Just trying to open the browser window to the USB device will execute cmd.exe. This happens because the default "Open" command is replaced by a default "Autorun" command. This is easily seen by right- clicking on the drive letter and viewing the context menu. The system recognizes the autorun.inf, and assumes that if you did anything with that volume, you would prefer to execute whatever autorun.inf points to. This makes malware coders happy.

While this seems kind of clunky trying to explain it in text...test it yourself. It is quite easy...and fun! Who knows, you may have the magic USB device that actually MAY autorun upon insertion. A simple way to test is to create an autorun.inf file on your USB device that has this content:


That's it. Just unplug your device, re-insert, and try and access it from "My Computer" and you will get a command prompt instead. Now pretend that that was malicious code, and you will see how divine this method really is.

Of course, this presents another problem. When the user tries to access the USB device, and malware executes, nothing will happen as far as the user is able to witness (they aren't nice enough to pop open a terminal for you).
That might be suspicious, right? So how do we get around that while still executing our malware? Easy. Why not include a call to the Explorer browser from within the malicious code?

The user clicks on the USB drive icon, which looks to autorun.inf, which executes malware.exe, which executes ".". To the user, the result is
expected: Click on icon results in window opening to browse folder. You can try that one too...just go to Start --> Run and type a single period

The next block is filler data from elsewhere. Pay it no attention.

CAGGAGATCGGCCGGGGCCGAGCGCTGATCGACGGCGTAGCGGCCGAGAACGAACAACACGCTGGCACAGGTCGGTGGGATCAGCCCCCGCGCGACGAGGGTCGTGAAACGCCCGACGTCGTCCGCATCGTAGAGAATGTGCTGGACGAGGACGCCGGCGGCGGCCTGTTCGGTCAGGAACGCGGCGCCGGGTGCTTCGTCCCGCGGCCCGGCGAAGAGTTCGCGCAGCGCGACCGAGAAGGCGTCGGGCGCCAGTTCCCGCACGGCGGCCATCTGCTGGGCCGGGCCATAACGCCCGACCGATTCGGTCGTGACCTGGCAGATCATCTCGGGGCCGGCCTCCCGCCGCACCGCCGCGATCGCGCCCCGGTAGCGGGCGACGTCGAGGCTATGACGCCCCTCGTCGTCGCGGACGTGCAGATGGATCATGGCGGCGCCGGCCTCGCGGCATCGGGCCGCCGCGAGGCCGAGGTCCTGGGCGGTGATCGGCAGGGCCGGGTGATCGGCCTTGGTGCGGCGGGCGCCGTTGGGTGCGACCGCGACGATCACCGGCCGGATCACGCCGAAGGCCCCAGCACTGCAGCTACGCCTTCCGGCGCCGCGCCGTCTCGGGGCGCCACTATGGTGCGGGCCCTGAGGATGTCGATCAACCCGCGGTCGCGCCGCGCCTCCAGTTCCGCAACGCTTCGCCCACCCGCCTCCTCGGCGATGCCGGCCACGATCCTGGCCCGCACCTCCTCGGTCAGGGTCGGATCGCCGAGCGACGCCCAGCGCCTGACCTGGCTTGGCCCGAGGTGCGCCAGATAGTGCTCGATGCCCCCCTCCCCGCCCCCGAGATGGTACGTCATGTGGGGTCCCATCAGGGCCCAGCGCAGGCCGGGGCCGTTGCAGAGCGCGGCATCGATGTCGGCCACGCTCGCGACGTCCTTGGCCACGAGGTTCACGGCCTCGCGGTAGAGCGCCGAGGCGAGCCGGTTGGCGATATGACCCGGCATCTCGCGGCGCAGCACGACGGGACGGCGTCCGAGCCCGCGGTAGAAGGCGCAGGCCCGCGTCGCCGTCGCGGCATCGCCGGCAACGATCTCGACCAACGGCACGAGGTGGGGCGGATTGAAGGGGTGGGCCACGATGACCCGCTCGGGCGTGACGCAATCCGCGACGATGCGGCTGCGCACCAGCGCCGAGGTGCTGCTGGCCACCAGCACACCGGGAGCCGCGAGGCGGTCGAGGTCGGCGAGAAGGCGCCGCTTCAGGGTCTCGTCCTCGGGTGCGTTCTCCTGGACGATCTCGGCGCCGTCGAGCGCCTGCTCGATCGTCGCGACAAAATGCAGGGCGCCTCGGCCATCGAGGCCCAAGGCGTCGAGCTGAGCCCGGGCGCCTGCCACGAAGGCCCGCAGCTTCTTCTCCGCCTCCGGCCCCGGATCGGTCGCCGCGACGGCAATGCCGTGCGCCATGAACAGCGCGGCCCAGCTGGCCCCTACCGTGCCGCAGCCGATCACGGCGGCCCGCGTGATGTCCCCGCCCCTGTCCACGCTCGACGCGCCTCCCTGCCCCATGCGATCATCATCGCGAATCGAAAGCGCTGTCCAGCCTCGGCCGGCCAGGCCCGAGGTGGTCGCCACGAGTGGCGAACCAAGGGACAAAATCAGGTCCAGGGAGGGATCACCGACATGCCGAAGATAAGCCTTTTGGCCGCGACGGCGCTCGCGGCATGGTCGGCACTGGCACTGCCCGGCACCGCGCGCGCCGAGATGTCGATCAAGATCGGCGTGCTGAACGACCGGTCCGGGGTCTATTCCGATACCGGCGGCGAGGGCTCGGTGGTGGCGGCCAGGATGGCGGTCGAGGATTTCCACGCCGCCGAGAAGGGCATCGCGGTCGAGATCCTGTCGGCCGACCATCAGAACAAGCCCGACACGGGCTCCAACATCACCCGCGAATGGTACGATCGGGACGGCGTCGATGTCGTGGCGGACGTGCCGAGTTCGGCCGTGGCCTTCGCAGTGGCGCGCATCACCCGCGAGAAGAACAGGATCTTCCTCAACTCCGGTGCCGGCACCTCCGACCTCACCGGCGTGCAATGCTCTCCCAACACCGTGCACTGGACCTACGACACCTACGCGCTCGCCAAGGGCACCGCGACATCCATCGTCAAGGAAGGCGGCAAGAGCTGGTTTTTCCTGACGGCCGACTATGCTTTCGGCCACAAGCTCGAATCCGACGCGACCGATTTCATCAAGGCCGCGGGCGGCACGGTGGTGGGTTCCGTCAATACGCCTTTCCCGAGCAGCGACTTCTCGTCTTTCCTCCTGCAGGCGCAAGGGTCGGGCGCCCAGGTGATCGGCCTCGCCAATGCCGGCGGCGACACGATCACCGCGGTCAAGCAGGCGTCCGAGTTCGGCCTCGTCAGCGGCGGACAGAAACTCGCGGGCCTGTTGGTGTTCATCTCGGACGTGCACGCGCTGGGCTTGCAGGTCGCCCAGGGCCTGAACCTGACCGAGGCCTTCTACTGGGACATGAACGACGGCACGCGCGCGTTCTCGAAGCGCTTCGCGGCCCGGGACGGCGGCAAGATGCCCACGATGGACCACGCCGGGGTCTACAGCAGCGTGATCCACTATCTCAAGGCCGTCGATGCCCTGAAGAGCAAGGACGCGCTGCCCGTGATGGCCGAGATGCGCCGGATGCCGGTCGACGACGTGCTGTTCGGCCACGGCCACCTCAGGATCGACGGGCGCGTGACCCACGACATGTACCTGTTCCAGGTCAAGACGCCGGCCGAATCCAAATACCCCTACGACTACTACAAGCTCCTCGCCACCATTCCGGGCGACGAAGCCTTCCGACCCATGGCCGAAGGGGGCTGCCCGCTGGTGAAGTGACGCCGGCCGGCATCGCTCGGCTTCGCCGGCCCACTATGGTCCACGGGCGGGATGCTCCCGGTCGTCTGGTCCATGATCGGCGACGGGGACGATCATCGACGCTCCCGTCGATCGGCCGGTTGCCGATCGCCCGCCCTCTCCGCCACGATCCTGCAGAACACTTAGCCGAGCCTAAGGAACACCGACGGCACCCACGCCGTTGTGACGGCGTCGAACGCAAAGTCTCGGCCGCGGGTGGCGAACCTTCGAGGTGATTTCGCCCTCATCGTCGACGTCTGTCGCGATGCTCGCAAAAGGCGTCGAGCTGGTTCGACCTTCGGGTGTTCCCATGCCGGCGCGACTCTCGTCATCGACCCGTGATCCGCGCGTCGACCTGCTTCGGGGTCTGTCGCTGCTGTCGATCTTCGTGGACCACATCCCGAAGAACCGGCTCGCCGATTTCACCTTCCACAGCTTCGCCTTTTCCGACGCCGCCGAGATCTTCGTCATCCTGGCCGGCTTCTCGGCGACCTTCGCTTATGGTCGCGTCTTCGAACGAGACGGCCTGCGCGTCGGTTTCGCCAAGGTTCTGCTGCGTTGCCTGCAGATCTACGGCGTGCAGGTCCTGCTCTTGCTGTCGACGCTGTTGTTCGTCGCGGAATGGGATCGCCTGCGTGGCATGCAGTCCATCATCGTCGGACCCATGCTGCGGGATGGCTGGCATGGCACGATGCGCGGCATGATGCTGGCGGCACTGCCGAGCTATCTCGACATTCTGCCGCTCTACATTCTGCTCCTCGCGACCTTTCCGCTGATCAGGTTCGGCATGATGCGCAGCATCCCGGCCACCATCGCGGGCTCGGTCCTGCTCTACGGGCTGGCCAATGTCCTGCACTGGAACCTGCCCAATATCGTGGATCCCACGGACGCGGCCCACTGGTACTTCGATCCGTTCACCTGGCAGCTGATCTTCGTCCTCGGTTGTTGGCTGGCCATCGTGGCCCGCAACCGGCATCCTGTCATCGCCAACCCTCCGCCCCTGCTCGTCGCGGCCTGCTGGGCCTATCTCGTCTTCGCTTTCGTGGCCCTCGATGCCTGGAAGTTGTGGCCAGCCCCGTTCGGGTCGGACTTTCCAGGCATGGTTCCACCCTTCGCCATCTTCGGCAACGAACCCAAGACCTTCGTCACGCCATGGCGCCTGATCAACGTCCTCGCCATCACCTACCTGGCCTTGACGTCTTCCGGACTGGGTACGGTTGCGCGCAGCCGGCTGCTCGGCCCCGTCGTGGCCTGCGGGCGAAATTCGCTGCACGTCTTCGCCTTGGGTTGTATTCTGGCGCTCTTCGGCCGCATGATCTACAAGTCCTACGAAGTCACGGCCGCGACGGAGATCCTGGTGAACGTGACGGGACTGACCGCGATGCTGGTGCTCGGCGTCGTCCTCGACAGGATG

(".") and hit return. Whalah! A browser window. It wouldn't be that hard for a piece of malware to use the same function to pop open a window in the root of whatever device it is executed from.

I know that there has been some discussion of disabling autoplay as a means of preventing this method of infection. While it certainly cannot hurt to disable...tactically this will do nothing to prevent the method of infection I describe in this message. Disabling of autoplay does prevent the system from looking into the device for media files and such, and will prevent the user being prompted for an action upon insertion. However, the attempted access of the device by clicking in "My Computer" still executes the autorun.inf.

There may me a more in-depth protection setting that I have not explored. I disabled autoplay using MS PowerToys TweakUI. If someone would like to test this with other known autoplay-disabling settings, please let do and let me know the results.

Distinction here that is easily confused is autoplay vs autorun. Most references I found on the Internet about disabling "autorun" are really referring to "autoplay". I will look into this more...but thought I would share what I had so far. I am still trying to find out how to truly disable "autorun".

Chris Poldervaart.

On Jun 15, 2006, at 2:17 PM, Harlan Carvey wrote:

Given the recent social engineering test with USB
devices left around
a credit-unions lobby I would disagree.

That "test" is suspect, as it doesn't provide nearly
enough information. By default, Windows does not
parse the "load=" or "run=" lines of an autorun.inf
file from removeable media. So, the question is, what
about the "test" got the users to run the Trojan on
the USB devices?

Harlan Carvey, CISSP
"Windows Forensics and Incident Recovery"